A near 20% rise in cases of animal testing in Northern Ireland has been criticised.
A new report from the Department of Health has revealed that 28,790 procedures were carried out on live animals in 2018 - up from 24,756 the previous year.
USPCA chief executive Brendan Mullen called for researchers to take their lead from the cosmetics industry in reducing animal testing.
He said the experiments caused almost 280 animals to die and had "severe" consequences for over 900 others.
Mice were used in 70% (16,822) of the procedures, cattle in 10% (2,405) and fish in 7% (1,749) of the tests. Sheep, rats and pigs accounted for 3% of testing, and the rest were carried out on other mammals and amphibians, including 71 cats and 64 dogs.
Experimental procedures were carried out on 23,883 (83%) of the animals.
The rest related to the breeding of genetically altered animals which were not used for further testing.
The purpose of the experiments included researching oncology and multi-organ systems (13,690), as well as human cancer and other disorders (5,976).
Researching animal disease and welfare accounted for 2,110 procedures and 914 were used for regulatory purposes, mainly for veterinary medicines.
The suffering caused by the experiments was "moderate" in 50.1% of the tests, defined as a "significant and easily detectable disturbance to an animal's normal state" but not life-threatening.
Nearly 44% (43.8%) were "mild", where the pain or suffering at worst is only transitory and minor, while 3.9% were "severe" and caused "a major departure" from the animal's usual state of health and well-being.
Meanwhile, 1.2% were "non-recovery" in which the entire procedure is carried out under anaesthesia without recovery.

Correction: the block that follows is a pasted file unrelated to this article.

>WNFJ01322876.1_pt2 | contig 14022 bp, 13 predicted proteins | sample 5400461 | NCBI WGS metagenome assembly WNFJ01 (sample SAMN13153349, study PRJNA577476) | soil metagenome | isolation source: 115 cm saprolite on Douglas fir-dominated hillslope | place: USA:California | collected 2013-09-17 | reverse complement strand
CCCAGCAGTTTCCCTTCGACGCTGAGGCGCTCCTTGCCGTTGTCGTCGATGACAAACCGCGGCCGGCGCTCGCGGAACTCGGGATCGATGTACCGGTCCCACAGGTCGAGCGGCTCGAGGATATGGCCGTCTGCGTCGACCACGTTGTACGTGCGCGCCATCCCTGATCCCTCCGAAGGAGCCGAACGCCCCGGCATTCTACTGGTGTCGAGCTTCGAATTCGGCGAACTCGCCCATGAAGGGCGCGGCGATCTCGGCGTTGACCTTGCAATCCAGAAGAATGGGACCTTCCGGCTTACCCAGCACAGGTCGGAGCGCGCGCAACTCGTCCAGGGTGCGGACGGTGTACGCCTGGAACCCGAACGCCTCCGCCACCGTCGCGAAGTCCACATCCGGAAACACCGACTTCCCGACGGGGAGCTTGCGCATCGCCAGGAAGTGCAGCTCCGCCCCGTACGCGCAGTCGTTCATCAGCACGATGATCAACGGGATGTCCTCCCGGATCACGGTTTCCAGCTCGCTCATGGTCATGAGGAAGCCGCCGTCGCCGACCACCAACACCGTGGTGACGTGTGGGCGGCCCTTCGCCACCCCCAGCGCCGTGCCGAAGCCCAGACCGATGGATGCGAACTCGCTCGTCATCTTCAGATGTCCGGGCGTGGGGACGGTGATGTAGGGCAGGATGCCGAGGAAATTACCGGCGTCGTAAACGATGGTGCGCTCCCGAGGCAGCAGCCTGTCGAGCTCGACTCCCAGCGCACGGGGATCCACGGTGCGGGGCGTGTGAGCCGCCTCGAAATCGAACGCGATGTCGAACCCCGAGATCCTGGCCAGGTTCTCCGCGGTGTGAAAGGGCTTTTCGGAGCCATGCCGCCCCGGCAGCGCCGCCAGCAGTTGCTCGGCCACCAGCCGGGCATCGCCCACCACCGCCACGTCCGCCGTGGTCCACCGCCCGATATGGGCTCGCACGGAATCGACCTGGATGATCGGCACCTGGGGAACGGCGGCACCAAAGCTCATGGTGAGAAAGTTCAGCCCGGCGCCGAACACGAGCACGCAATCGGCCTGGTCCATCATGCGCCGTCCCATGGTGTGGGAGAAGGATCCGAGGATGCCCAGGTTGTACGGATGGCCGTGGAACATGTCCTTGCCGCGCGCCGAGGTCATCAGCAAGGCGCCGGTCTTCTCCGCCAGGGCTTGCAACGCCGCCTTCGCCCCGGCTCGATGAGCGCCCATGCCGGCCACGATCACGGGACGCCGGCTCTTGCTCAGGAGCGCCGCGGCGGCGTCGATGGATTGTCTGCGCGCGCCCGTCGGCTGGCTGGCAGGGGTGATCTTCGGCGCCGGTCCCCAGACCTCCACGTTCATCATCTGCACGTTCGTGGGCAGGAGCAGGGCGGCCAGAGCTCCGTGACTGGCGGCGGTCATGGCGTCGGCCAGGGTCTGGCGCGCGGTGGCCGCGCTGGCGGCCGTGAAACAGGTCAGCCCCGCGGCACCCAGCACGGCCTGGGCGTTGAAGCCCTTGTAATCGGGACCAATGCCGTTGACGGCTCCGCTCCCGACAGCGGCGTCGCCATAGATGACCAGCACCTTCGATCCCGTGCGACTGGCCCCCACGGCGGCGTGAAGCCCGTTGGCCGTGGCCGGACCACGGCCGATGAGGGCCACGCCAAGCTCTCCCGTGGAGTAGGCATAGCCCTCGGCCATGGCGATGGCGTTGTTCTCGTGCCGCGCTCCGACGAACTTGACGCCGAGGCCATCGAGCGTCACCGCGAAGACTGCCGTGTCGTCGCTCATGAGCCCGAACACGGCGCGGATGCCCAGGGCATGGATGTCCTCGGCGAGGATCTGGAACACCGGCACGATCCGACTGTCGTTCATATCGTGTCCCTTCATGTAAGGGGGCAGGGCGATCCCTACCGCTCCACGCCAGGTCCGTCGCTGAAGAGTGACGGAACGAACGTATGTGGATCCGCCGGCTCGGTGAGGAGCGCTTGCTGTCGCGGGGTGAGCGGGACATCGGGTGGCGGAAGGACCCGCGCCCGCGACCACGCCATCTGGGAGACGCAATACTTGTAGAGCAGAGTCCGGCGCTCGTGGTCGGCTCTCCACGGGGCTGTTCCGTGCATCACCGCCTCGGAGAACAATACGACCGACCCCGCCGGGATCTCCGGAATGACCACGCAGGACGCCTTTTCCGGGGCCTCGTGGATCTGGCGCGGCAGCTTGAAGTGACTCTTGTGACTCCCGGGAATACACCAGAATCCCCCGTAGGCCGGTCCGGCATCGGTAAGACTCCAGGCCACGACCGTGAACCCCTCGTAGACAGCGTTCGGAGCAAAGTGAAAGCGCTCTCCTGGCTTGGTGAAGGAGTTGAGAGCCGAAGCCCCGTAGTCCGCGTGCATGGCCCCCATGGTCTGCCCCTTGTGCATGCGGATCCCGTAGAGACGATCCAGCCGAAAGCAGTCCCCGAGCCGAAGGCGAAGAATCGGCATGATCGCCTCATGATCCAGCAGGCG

Universities and medical schools carried out the bulk (22,472) of procedures, most on mice and other small mammals.
The rest were conducted by non-profit organisations (3,261), government departments (1,419) and commercial organisations (1,278).
The Animals (Scientific Procedures) Act 1986 imposes clear responsibilities on persons with specific roles in relation to the care and use of animals in scientific procedures.
Mr Mullen said: "While the USPCA accepts that the use of animals in research is required to advance human healthcare, it is disappointing to note the year-on-year increase.
"We would challenge the universities, medical schools and other research establishments to sign up to the principles of 'replacement, reduction and refinement' in order to promote and implement scientific methods that replace the use of animals in research.
"Investment in the '3Rs' has the potential to develop humane, innovative and animal-free science, just as has been achieved in the cosmetics industry."
A spokesperson for Queen's University said research on animals was only carried out when it was "absolutely essential" for clinical, biomedical and environmental studies and there are no alternatives.
They added that such work, including breeding, was heavily regulated and was subject to equal levels of scrutiny by the University Animal Welfare and Ethical Review Body.
Ulster University did not respond to a request for comment.